A well-trained CAD draftsperson can usually produce drawings faster than an equivalently well-experienced manual draftsperson. Quite often the determining factor is not the initial drawing itself, but error corrections and last minute changes determined by other trades and variable jobsite conditions. At the end of the day, after a full conversion to CAD from manual drafting, using quality software running on a powerful micro-computer, the overall productivity should be three to six times higher with CAD.



Intangibles:

There are certain somewhat intangible spin-off benefits associated with the conversion from manual drafting to CAD usage. First, the company image is immediately enhanced in the eyes and minds of the customers and industry associates. CAD continues to reflect the presence of high tech, leading edge technology, which most customers are impressed with. Secondly, in today's ever challenging search for quality front office personnel from what seems to be a continually shrinking reservoir, the presence of computerized estimating, project management, mechanical design, and computer aided drafting is often a major consideration to new hires in this increasingly competitive age for technical staffing.

The cost of skilled computer trained people is perpetually rising, due primarily to the explosion of the demand for Microsoft Windows-based products in the small business community. There just are not enough Windows programmers, technicians, consultants, and trainers to go around. Skilled Windows-based CAD operators are drawing wages from 20% to 50% higher than equivalent manual draftspersons. Fortunately, however, universities, high schools, trade schools, and apprentice training groups have recognized this critical shortage and are dedicating more and more resources to correct this situation. However, the increased wage cost for trained CAD people can more than be offset by the numerous advantages of computerized drafting.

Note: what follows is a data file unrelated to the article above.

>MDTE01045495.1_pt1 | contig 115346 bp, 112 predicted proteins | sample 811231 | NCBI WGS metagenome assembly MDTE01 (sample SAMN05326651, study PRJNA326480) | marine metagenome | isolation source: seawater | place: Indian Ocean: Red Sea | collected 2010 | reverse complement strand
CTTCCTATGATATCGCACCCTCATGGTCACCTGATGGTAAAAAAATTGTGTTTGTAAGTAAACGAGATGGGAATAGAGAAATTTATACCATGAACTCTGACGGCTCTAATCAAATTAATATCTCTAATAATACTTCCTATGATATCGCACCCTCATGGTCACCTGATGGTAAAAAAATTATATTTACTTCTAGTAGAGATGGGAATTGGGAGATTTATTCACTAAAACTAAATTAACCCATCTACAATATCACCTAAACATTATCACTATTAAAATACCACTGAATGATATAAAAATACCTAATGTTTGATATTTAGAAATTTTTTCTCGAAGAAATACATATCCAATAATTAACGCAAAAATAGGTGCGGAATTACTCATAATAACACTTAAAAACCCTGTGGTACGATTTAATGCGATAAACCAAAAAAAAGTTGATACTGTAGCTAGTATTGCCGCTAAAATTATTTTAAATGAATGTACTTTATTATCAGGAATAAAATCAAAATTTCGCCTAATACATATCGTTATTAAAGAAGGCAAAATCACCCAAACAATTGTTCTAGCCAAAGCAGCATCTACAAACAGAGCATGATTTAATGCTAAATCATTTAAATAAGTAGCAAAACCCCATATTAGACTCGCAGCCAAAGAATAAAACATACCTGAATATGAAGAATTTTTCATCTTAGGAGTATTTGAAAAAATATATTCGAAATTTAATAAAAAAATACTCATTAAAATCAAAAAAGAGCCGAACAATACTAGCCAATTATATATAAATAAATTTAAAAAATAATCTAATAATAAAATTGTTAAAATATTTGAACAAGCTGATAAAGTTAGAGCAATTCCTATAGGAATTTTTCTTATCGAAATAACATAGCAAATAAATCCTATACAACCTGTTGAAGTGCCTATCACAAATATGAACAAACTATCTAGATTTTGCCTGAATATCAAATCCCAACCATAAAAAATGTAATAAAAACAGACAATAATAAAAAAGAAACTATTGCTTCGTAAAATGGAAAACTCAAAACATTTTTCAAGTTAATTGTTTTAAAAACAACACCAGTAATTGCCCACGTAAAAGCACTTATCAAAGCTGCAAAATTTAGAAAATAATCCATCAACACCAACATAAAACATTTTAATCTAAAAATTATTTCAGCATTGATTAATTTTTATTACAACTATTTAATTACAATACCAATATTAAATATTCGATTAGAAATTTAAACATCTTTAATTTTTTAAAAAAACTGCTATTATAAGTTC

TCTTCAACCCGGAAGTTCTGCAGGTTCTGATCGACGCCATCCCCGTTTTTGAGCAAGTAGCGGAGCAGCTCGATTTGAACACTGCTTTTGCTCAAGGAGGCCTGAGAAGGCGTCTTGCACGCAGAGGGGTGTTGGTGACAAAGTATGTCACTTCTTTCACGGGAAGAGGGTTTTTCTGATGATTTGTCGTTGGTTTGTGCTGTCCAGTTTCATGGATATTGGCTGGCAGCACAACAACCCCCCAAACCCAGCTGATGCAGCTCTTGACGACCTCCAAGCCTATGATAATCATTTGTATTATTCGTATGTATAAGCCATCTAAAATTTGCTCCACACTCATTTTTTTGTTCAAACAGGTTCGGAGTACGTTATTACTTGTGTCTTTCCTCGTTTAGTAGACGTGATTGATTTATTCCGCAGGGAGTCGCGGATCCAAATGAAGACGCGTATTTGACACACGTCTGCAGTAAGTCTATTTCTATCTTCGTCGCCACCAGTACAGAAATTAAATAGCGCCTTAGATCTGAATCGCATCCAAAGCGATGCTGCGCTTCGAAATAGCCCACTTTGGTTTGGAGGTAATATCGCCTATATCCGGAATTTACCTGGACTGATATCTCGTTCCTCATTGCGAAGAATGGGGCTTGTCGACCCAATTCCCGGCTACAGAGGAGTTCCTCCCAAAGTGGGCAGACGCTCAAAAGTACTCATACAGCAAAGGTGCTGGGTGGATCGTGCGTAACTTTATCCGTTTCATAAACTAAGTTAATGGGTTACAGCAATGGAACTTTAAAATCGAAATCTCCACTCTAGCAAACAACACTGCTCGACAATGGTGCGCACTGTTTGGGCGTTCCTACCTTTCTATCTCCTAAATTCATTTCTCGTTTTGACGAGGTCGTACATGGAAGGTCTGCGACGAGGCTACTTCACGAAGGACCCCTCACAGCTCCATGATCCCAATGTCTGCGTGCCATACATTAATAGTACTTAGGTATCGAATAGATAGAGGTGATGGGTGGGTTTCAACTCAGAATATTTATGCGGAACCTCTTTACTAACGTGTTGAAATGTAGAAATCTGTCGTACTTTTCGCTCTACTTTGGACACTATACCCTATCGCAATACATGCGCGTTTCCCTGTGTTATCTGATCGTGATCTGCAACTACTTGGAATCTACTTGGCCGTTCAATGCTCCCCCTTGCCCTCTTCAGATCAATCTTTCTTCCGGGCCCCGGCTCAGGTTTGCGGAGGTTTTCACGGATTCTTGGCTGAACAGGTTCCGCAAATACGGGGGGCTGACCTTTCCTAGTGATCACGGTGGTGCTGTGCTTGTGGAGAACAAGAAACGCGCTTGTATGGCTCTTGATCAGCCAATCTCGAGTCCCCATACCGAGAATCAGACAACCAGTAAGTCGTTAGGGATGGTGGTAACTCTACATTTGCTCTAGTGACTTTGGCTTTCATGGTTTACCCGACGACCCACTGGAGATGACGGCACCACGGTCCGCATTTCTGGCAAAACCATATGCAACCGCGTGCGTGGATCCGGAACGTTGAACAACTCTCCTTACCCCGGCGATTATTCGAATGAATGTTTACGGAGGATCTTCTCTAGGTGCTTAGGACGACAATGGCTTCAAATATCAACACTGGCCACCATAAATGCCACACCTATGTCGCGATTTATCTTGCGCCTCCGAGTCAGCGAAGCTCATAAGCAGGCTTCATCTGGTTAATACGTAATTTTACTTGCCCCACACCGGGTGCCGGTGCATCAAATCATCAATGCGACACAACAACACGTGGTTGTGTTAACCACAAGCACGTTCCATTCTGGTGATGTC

Today there are very good piping and sheet metal software packages available at reasonable prices. Prices range from $5,000 to $25,000 for each application as compared to $45,000 and higher in the not-too-distant past, and the software is much more user-friendly, standardized, and comprehensive than ever.

Be aware that software in general, designed for any application, must reach or exceed an imaginary threshold of performance to be practical for the end user to justify. As mentioned, the road to CAD was paved with costly trial-and-error experiences of those progressive contractors seeking improved technology. Most of the CAD packages of the 1980s were simply not good enough to reach that threshold of practicality in day-to-day usage. On the other hand, as we proceed into the new century, the level of sophistication and quality of piping and sheet metal CAD software well exceeds that threshold of practicality in several cost-effective packages. The key to successful selection lies not in price, but in the design platform and structure.

Simply put, the design platform should be Windows compatible and the system should be 100% AutoCAD based. This is not to say there are not good CAD systems that are not AutoCAD based, because there certainly are. However, the most successful CAD and CAD/CAM systems being used by mechanical and sheet metal contractors are in fact 100% AutoCAD based. AutoCAD is the established standard in the architectural and mechanical contracting community.